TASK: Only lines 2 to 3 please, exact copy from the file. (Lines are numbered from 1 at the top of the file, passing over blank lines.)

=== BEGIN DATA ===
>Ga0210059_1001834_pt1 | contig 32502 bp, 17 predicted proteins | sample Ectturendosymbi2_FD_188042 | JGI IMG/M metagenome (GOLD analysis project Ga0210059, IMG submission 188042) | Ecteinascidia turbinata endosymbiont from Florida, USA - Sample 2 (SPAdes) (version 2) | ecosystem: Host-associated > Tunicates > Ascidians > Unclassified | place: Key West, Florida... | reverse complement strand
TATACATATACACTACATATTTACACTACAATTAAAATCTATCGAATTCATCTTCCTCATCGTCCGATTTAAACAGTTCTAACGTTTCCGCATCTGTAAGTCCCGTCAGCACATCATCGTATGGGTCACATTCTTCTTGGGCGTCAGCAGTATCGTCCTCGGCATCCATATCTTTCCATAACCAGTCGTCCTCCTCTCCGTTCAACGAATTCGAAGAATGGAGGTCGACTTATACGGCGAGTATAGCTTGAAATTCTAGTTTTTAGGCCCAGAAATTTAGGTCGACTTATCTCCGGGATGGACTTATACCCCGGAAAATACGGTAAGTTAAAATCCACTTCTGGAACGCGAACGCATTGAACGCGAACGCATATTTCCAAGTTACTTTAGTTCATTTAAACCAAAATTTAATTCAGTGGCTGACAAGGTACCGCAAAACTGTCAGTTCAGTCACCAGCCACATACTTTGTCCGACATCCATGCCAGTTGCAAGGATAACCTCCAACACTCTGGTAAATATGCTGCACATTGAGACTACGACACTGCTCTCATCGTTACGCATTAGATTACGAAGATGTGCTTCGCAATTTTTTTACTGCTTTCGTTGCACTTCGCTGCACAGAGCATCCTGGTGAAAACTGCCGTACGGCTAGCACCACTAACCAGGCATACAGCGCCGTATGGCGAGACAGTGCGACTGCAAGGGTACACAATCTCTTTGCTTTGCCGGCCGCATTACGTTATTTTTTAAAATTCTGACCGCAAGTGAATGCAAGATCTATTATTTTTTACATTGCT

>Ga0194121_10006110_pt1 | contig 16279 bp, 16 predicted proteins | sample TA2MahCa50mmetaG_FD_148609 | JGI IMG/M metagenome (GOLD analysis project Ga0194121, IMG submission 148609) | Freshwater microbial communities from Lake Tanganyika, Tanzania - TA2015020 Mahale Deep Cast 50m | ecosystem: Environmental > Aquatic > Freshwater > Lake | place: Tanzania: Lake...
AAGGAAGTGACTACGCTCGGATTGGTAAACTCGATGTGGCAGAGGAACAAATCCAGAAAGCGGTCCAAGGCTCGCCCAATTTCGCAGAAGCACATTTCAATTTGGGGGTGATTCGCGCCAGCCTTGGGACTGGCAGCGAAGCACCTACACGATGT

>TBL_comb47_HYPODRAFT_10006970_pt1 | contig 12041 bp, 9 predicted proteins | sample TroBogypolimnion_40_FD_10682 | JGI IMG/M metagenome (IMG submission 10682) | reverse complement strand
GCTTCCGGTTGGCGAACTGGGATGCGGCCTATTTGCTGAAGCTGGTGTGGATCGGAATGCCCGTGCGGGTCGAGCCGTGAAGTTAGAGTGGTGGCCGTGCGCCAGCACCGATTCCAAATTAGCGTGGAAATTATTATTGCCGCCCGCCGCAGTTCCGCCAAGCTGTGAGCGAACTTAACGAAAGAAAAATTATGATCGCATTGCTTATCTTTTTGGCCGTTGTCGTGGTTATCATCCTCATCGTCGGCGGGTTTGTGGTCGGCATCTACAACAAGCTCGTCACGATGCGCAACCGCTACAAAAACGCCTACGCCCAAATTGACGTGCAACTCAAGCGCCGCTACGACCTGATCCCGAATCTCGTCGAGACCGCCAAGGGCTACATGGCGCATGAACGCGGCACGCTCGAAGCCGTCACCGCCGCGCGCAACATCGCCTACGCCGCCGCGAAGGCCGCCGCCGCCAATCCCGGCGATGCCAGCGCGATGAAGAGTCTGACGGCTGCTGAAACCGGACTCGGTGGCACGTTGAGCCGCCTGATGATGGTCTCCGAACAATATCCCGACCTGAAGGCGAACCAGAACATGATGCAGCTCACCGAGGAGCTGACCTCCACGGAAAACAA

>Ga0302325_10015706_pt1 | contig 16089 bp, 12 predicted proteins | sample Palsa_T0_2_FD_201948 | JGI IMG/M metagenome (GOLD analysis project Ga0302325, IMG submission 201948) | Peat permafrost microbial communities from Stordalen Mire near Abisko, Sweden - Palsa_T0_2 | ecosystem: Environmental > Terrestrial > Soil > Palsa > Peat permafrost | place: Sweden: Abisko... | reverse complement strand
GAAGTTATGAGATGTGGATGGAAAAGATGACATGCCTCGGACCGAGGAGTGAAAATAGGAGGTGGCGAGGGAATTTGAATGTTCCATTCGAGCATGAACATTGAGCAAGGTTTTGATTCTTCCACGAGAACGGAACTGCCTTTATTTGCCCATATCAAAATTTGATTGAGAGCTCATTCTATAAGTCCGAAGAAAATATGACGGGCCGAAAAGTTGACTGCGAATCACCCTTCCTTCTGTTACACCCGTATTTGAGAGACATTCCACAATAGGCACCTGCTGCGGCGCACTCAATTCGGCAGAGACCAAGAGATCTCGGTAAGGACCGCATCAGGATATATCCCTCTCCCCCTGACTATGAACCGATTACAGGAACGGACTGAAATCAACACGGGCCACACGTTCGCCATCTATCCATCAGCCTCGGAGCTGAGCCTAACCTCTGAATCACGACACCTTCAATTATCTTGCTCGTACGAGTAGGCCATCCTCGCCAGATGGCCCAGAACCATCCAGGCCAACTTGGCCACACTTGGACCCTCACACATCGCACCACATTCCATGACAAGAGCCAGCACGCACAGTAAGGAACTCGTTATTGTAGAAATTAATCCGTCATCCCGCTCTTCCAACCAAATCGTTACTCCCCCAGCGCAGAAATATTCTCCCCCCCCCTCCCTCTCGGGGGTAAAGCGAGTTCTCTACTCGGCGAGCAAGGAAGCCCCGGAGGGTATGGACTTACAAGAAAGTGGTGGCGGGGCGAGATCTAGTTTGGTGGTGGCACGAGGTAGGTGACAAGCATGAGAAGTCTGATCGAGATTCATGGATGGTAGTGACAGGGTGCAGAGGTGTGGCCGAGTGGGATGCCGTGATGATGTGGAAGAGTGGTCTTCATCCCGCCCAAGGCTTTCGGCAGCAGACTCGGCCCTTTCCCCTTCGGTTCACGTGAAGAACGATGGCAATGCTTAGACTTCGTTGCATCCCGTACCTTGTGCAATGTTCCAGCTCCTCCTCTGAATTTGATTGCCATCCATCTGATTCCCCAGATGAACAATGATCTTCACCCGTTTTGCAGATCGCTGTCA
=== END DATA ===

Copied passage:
TATACATATACACTACATATTTACACTACAATTAAAATCTATCGAATTCATCTTCCTCATCGTCCGATTTAAACAGTTCTAACGTTTCCGCATCTGTAAGTCCCGTCAGCACATCATCGTATGGGTCACATTCTTCTTGGGCGTCAGCAGTATCGTCCTCGGCATCCATATCTTTCCATAACCAGTCGTCCTCCTCTCCGTTCAACGAATTCGAAGAATGGAGGTCGACTTATACGGCGAGTATAGCTTGAAATTCTAGTTTTTAGGCCCAGAAATTTAGGTCGACTTATCTCCGGGATGGACTTATACCCCGGAAAATACGGTAAGTTAAAATCCACTTCTGGAACGCGAACGCATTGAACGCGAACGCATATTTCCAAGTTACTTTAGTTCATTTAAACCAAAATTTAATTCAGTGGCTGACAAGGTACCGCAAAACTGTCAGTTCAGTCACCAGCCACATACTTTGTCCGACATCCATGCCAGTTGCAAGGATAACCTCCAACACTCTGGTAAATATGCTGCACATTGAGACTACGACACTGCTCTCATCGTTACGCATTAGATTACGAAGATGTGCTTCGCAATTTTTTTACTGCTTTCGTTGCACTTCGCTGCACAGAGCATCCTGGTGAAAACTGCCGTACGGCTAGCACCACTAACCAGGCATACAGCGCCGTATGGCGAGACAGTGCGACTGCAAGGGTACACAATCTCTTTGCTTTGCCGGCCGCATTACGTTATTTTTTAAAATTCTGACCGCAAGTGAATGCAAGATCTATTATTTTTTACATTGCT

>Ga0194121_10006110_pt1 | contig 16279 bp, 16 predicted proteins | sample TA2MahCa50mmetaG_FD_148609 | JGI IMG/M metagenome (GOLD analysis project Ga0194121, IMG submission 148609) | Freshwater microbial communities from Lake Tanganyika, Tanzania - TA2015020 Mahale Deep Cast 50m | ecosystem: Environmental > Aquatic > Freshwater > Lake | place: Tanzania: Lake...